Premiere back in black despite soccer loss
EmptyBERLIN -- German pay TV group Premiere was back in black in the first quarter of 2007, returning in the wake of a year of upheaval and corporate restructuring that followed the company's loss of broadcast rights to top German league soccer.
Premiere posted a €4.5 million ($6.1 million) profit in first-quarter 2007, compared to a €18.3 million loss over the same period last year.
Losing the rights to Germany's Bundesliga soccer games to competitor Arena put a dent in revenue, which fell 17.9% to €224.3 million ($305 million). But Premiere was able to counter this by slashing operating expenses, trimming costs by 29% to €186.6 million ($253.8 million).
The bulk of the savings came from not having to pay for Bundesliga rights, but Premiere cut costs across the board. The only area where expenses increased was in outlay for Premiere's new generation of interactive digital and HDTV-capable receivers.
Subscription figures also are beginning to increase again, an indication that the flight of soccer fans from Premiere to Arena may have reached an end. Premiere reported 3.5 million subscribers as of March 31. That's down slightly from the same period last year but up 2.5% from the nadir hit last September when subscriber numbers fell to 3.4 million.
"In the first quarter (of) 2007, Premiere has confirmed the upward trend already indicated in fourth quarter 2006. The net growth of 50,000 subscribers is encouraging. The fact that Premiere has posted a profit on the bottom line is also pleasing. Concerning revenues, we are registering the last significant impact of the churns and decline in (average) revenues per user (ARPU) caused by the loss of the Bundesliga rights. In this context, it is positive that Premiere was able to balance out the decrease in revenues through effective cost management. Premiere is still by far the leading company and the strongest brand in German pay TV," Premiere CEO Georg Kofler said.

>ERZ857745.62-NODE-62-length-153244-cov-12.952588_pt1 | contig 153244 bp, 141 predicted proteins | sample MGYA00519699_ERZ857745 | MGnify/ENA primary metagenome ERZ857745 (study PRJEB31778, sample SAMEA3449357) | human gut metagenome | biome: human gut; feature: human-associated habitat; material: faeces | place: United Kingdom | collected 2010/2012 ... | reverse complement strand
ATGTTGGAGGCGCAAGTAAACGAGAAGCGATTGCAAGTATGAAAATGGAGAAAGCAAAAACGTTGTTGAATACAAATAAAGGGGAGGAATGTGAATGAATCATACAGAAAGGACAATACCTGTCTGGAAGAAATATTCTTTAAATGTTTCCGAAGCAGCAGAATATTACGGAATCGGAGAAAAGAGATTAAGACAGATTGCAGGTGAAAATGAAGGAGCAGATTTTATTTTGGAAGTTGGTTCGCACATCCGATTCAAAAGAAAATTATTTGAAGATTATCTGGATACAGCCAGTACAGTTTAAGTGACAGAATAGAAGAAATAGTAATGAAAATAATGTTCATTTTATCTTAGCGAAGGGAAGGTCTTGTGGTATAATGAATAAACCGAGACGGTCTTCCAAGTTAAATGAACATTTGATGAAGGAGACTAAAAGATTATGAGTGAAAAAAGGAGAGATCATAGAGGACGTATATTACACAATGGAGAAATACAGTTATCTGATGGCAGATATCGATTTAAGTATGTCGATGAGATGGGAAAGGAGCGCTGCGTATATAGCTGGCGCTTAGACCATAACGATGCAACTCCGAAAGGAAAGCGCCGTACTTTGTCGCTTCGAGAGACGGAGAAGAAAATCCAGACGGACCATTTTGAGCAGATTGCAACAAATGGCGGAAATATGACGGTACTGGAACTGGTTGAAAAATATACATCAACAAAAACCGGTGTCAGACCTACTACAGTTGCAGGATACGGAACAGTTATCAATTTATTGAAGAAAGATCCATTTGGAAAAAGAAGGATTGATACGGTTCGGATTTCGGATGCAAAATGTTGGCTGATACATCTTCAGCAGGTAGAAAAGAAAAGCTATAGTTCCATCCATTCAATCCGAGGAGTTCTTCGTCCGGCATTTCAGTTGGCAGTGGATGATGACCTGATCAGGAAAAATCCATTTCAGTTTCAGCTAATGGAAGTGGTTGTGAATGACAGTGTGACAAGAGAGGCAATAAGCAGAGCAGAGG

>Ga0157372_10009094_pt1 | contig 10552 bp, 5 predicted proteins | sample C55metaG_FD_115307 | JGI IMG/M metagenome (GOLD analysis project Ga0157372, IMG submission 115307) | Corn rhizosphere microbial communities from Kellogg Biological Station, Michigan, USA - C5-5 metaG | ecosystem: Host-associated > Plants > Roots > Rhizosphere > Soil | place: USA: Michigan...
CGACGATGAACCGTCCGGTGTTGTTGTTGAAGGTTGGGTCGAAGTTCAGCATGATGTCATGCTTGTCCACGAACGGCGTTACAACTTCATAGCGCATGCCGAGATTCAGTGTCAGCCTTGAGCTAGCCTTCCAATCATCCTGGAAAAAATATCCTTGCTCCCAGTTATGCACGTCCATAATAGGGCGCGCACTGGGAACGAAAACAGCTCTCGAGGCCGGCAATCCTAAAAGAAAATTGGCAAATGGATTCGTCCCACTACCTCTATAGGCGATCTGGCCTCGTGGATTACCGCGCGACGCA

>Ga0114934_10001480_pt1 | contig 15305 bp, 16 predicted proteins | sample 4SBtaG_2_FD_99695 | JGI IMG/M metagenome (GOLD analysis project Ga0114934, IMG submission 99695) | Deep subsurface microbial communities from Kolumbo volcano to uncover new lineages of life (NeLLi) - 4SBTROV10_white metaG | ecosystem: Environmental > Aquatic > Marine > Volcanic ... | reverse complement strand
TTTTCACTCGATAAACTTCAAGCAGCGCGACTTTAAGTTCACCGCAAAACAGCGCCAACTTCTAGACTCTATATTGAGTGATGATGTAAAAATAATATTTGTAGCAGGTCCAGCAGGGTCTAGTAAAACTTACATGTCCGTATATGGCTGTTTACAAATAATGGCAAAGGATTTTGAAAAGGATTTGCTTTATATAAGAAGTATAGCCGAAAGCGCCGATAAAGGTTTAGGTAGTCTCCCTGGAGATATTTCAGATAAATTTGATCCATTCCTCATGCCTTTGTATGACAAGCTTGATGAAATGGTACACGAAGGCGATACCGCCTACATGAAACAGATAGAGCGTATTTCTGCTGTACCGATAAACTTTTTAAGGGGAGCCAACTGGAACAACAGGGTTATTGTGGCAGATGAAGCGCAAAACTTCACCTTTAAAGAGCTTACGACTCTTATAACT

Calling the Q1 figures "encouraging," he said he believed Premiere's broad customer base will provide "the decisive advantage in present and future competition."
To compensate for the loss of the Bundesliga, Premiere stocked up on other sports, acquiring rights the English Premier League, English Premier League UEFA Champions League matches and top motor sport tournaments the FIA GT and FIA GT3 Championships.
It also secured German TV premieres of several U.S. series including the third season of "Lost" and Iraqi war drama "Over There."
In the second half of 2007, Premiere plans to launch a satellite-only pay TV offering, Premiere Sky. Kofler said some 50 channels and program providers have expressed interest in distributing their channels via the new system and estimated that Premiere Sky could have 1 million customers by 2010.
One unknown for Premiere is the fate of its deal with Arena to market and distribute Arena's competing pay TV service to German satellite customers. Germany's cartel office blocked the deal earlier this year, pending an investigation into the legality of the two competitors joining forces.
Kofler said Premiere and Arena are currently in negotiations regarding the deal and that they will present a new agreement to regulatory authorities by the end of the month.
Premiere stock was up 2.3% at €16 ($21.8) in late afternoon trading.